A 56-year-old female sought medical assistance due to a 2-month history of dark reddish eruptions and pain in her left buttock. There was no reported history of disease or trauma. Three discrete eruptions without edema were identified on the skin. The surface was smooth with minor inflammation and the borders were poorly defined. The lesions were tender to palpation. The radiological and laboratory findings were normal. A biopsy was performed and sheets of highly atypical, mitotically active, epithelioid endothelial cells were observed under a light microscope, with formation of irregular sinusoidal vascular channels (Fig. 1). The lesion was diagnosed as epithelioid hemangioendothelioma based on the histopathological findings.

Wide surgical resection was performed; however, the patient experienced seven local recurrences over a period of seven years. Whenever the tumor recurred, it was surgically resected. After the third resection the tumor was histopathologically re-evaluated and the diagnosis was changed to AS (Fig. 2). Immunohistochemically, tumor cells were positive for CD31 and negative for CD34. The specimen was submitted for cytogenetic analysis. Six years after the onset, the tumor had significantly enlarged. Following the seventh surgery, radiotherapy (RT, 60 Gy) and intensive multidrug chemotherapy [MAID (doxorubicin 30 mg/m2, ifosfamide 1.5 g/m2 and dacarbazine 300 mg/m2) × 3 days] were administered (9). However, one year after the RT the patient developed local recurrence, inguinal lymph node metastasis and multiple lung metastases. Lymphedema also developed due to femoral lymphatic vessel obstruction. Nine years after the initial operation, lymph node dissection and free-skin grafting were performed during the ninth resection procedure. However, the tumor subsequently recurred around the grafted skin and grew progressively, with secondary necrosis and hemorrhage. The hemorrhage persisted for 2 months and the patient developed severe anemia (5.2 g/dl) and thrombocytopenia (52,000/μl). Despite supportive care with hemorrhage control and transfusion of platelets and erythrocytes, anemia and thrombocytopenia continued to progress rapidly. The patient eventually developed disseminated intravascular coagulation and succumbed to the disease 6 weeks after the ninth surgery (9 years and 6 months after the initial consultation).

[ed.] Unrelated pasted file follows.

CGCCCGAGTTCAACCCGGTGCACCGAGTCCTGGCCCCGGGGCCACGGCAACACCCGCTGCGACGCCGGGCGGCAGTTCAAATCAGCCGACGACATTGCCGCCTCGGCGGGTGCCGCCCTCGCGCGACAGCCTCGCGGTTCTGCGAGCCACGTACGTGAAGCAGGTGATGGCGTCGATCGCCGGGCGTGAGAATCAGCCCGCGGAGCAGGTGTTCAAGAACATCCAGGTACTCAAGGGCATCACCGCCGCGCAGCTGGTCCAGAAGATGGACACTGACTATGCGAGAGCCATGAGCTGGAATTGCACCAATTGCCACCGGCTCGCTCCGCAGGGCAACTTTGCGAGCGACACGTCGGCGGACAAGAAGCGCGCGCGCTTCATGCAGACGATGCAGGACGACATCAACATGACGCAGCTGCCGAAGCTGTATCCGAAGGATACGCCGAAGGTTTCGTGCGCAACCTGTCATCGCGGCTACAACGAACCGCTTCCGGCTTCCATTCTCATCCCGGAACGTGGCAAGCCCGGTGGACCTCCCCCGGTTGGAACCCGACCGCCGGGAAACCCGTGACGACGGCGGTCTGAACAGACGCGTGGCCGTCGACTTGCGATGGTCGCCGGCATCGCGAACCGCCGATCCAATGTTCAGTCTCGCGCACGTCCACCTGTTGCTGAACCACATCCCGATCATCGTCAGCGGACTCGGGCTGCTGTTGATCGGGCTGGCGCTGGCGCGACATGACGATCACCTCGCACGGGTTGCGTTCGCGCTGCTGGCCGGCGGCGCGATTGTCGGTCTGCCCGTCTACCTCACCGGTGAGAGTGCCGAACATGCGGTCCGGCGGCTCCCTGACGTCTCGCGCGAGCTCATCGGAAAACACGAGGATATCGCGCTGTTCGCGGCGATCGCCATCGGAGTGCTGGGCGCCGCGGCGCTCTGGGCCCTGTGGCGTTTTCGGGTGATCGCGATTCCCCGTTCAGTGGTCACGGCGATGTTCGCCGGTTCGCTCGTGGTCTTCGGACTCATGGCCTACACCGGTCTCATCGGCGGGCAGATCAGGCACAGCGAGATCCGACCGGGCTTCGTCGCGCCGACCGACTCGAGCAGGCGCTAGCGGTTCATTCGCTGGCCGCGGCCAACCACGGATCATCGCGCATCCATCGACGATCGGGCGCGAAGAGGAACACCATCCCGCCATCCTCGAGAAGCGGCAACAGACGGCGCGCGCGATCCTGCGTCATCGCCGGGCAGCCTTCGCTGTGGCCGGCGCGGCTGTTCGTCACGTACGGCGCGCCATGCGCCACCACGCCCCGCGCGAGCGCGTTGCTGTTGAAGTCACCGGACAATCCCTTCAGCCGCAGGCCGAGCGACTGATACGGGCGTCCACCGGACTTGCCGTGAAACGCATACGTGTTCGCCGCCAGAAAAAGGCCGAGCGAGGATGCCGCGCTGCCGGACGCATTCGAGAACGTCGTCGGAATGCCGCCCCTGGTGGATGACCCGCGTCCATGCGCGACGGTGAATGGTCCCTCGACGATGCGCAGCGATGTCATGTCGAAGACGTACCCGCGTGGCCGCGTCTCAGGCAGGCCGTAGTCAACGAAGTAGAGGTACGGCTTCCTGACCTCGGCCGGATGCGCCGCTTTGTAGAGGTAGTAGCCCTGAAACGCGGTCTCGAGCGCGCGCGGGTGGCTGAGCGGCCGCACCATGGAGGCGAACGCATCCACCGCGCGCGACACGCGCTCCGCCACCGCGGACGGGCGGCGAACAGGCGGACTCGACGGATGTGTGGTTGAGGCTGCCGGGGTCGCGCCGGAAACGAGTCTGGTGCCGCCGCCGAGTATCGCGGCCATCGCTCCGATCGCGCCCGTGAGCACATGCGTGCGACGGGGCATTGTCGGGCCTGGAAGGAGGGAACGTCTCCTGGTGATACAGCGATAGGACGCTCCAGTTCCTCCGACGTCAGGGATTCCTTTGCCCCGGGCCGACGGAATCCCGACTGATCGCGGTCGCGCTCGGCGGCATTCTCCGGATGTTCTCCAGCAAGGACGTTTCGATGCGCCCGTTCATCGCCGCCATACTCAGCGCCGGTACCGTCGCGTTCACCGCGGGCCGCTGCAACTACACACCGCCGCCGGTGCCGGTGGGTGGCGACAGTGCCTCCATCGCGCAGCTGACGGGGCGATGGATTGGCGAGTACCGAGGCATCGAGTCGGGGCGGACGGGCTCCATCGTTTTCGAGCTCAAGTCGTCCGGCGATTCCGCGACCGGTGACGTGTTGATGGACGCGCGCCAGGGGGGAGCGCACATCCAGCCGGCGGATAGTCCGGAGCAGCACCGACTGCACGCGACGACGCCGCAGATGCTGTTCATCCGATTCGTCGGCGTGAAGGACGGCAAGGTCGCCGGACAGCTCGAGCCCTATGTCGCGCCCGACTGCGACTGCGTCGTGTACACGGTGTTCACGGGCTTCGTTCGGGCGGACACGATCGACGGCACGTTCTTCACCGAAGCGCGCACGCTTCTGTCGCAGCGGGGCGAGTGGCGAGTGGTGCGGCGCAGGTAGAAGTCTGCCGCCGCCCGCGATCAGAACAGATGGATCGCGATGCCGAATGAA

Cytogenetic analysis was performed on G-band by trypsin banding using surgical specimens. Standard culture and harvesting procedures were used, as previously described (10). The karyotypes were expressed in accordance with the International System for Human Cytogenetic Nomenclature (11). Twenty cells were analyzed and the composite karyotype was 46,XX,t(12;20)(p13;p11.2)[3]/47,X,add(X)(q13),del(6)(q?),add(12)(p13),−21,+2mar[2]/45,XX,der(1)add(1)(p36.3)del(1)(q41),−20[1]/46,XX[13] (Fig. 3).